What Now?

My mother suffered a mild stroke just days before Shantel’s surgery. One of my brother’s stayed at her house with her while my dad, Bill, Bill’s daughter Katie, and I went to the hospital with Shantel. About forty-five minutes before Shantel was taken into surgery, my daughter, Katie, showed up. I hadn’t seen her in several months, and it was then that I found out she was pregnant, again. I didn’t have the stamina to even question her about her condition. I just told her she would have to be on her own with this child because I couldn’t raise all her children and Shantel needed my full, undivided, attention. Katie said she had to leave and told me to call her when the surgery was over. I didn’t!

When Shantel came out of surgery, she looked like a prize-fighter that lost the fight. Her little face was black and blue and swollen beyond recognition. I couldn’t believe I was looking at the same beautiful baby girl I kissed good-bye just hours ago.

As the days passed, Shantel regained her strength and she began to show me signs of how she would cope. Of course, many doctors, nurses and other staff members were constantly coming in and out of Shantel’s room. Every time someone would come in, they would always ask Shantel what her name was. After a few days of this, Shantel grew tired of repeating her name over and over. One day a nurse come in and asked Shantel her name and Shantel turned her head towards the nurse and very clearly said my name is Betty Boop! I knew right then that everything was going to be alright..

So, what now?

Shantel recovered from the surgery and we brought her home. The next few days were very challenging. She was terrified that I was going to leave her and she wouldn’t even go to Bill at all in the beginning.  She just wanted me to hold her constantly.

Bill and I knew we were going to have to make a decision about how we were going to provide the care Shantel would need and continue to work. I was on family medical leave from my job in Corporate America, but in order to keep my insurance up, I needed to return to work soon. My parents proposed we all sell our homes and buy a large house together. They would care for Shantel while Bill and I continued to work. This sounded easy, but Bill and I said we needed time to think about it and would get back to them about it later.

In the meantime, Bill and I visited a school for blind children located in Phoenix Arizona, across town from our home. We were encouraged to enroll Shantel as soon as she was fully recovered from the surgery. We took their advice and within a month, Shantel was participating in the toddler program. This was a day program that she attended four day’s a week. A bus would pick her up and bring her back home. Shantel took to the program very well. I attended with Shantel everyday for the first month, then I attended only the Friday on site family counseling sessions. I learned so much from attending the blind school with Shantel. I learned that blind people can do almost all the same things as sighted people, sometimes they just need some accommodations. I learned I shouldn’t expect any less from Shantel than I would from any other child. In fact, I learned that sometimes I would need to expect more.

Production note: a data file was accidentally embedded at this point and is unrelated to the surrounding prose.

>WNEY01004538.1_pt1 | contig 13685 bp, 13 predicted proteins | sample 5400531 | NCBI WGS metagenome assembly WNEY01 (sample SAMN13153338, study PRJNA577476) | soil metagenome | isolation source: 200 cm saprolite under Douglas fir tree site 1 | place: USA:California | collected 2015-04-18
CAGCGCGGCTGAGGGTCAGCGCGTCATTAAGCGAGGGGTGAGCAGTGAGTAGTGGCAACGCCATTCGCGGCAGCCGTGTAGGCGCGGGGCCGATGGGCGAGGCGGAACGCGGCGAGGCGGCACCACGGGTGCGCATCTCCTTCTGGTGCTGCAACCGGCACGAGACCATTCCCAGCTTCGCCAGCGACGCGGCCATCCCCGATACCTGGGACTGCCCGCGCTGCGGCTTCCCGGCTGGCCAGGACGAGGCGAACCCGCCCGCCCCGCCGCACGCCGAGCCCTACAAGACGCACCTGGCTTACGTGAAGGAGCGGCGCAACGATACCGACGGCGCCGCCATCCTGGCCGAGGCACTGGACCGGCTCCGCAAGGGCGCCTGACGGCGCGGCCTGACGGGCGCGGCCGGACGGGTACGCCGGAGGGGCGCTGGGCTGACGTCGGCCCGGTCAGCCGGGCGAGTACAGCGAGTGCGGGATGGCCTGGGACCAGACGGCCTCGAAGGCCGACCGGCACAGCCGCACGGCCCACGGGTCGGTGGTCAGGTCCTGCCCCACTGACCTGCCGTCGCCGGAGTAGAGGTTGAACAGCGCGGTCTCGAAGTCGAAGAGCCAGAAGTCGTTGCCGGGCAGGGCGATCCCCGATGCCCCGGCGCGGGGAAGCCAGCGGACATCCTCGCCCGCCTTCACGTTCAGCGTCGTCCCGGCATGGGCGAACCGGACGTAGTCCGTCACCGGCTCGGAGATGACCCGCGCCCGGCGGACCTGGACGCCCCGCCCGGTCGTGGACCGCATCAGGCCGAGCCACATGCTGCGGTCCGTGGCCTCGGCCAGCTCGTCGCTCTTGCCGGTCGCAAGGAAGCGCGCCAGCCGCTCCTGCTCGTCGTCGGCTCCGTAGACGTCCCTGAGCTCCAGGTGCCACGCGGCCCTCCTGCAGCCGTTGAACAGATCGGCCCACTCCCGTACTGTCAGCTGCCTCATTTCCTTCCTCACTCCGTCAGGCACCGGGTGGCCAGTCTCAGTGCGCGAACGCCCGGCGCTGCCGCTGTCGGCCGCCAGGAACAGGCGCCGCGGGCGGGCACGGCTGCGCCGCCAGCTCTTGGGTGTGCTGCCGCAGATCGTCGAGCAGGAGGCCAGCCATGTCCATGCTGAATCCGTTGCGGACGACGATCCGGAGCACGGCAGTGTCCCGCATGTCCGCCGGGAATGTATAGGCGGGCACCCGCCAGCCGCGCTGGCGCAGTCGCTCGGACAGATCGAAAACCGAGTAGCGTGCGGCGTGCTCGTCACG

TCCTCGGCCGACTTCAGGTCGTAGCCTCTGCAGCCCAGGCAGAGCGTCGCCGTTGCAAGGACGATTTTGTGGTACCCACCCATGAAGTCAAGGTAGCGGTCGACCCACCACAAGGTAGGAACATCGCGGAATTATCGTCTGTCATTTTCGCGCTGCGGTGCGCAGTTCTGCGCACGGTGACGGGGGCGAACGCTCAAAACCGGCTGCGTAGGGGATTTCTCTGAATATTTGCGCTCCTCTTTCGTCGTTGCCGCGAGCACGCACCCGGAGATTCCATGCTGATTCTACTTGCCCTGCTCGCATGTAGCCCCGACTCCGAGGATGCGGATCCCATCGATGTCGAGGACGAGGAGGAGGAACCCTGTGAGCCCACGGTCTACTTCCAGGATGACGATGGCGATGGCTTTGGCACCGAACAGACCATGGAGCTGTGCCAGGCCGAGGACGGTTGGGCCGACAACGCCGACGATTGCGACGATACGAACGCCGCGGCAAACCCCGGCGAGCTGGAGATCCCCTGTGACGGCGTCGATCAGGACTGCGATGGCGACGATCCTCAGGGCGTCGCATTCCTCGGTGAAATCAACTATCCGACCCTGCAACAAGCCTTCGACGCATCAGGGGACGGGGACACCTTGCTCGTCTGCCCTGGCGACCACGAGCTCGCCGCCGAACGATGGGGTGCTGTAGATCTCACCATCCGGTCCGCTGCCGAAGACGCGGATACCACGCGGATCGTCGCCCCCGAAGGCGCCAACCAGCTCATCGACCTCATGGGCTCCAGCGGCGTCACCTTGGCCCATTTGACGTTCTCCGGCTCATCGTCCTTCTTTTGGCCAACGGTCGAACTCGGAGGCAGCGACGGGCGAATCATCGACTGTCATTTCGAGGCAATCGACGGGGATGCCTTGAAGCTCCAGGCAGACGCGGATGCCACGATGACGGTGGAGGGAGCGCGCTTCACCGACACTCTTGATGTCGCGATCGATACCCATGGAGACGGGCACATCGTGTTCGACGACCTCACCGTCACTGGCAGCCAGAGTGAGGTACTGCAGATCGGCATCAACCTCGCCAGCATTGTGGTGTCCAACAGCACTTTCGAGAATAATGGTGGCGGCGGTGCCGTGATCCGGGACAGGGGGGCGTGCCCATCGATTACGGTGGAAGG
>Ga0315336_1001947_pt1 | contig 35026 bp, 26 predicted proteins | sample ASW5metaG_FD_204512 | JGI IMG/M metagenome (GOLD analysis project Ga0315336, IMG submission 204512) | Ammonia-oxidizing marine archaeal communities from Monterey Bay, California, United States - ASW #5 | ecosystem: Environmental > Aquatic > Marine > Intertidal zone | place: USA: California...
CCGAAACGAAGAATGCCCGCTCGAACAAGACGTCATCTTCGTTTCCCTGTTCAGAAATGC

As time moved on, Shantel progressed from the toddler program to preschool at the blind school. She began to learn Braille and had daily mobility lessons. One of the first things they taught Shantel, and parents, is that your child MUST learn and put into practice, keeping themselves safe. For a child that has not yet learned to use a cane, that comes later, the child is taught to hold their hands in front of them in a defensive manner, palms out in front of their face. This was not always easy for Shantel to remember. Nor was it easy for me to help her learn what happens when she forgets.  On many occasions, I had to sit and watch as she walked right into walls or a counter top. I would warn her twice, but the next time I had to let her experience the pain to help her remember to keep her hands out. She would hit her little head and cry. I would pick her up, love her, and ask her why that happened. She would always respond. “because I didn’t have my hands out”.  I would remind her again about how important it is to be safe in her environment. It wasn’t not long before she understood.

Up next: Mikey To The Rescue

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4 Comments (+add yours?)

  1. Gotham Girl
    Feb 14, 2012 @ 23:23:23

    These are some of the details that either I don’t remember or that I didn’t know. Regardless, I’m so following along…as good as a Kris Radish book! (Realizing her books are somewhat fiction, but you know what I mean!!!)

    Reply

    • beyondcinderella
      Feb 15, 2012 @ 00:32:28

      Thank you so much for your response Frissy. And, to compare my writings to a Kris Radish book, my ALL TIME favorite Author, OMG, what better compliment could anyone get on their new blog? I just LOVE you so much. You have my heart…GH

      Reply

  2. Trysette Loosemore
    Feb 15, 2012 @ 07:48:00

    This will become a book I’m sure. How heart wrenching reading about a little girl having to protect herself from bumping into things, but oh what a wonderful young woman she has become. Love your blog and can’t wait to read more. Your loving Aussie friend. Trysette.

    Reply

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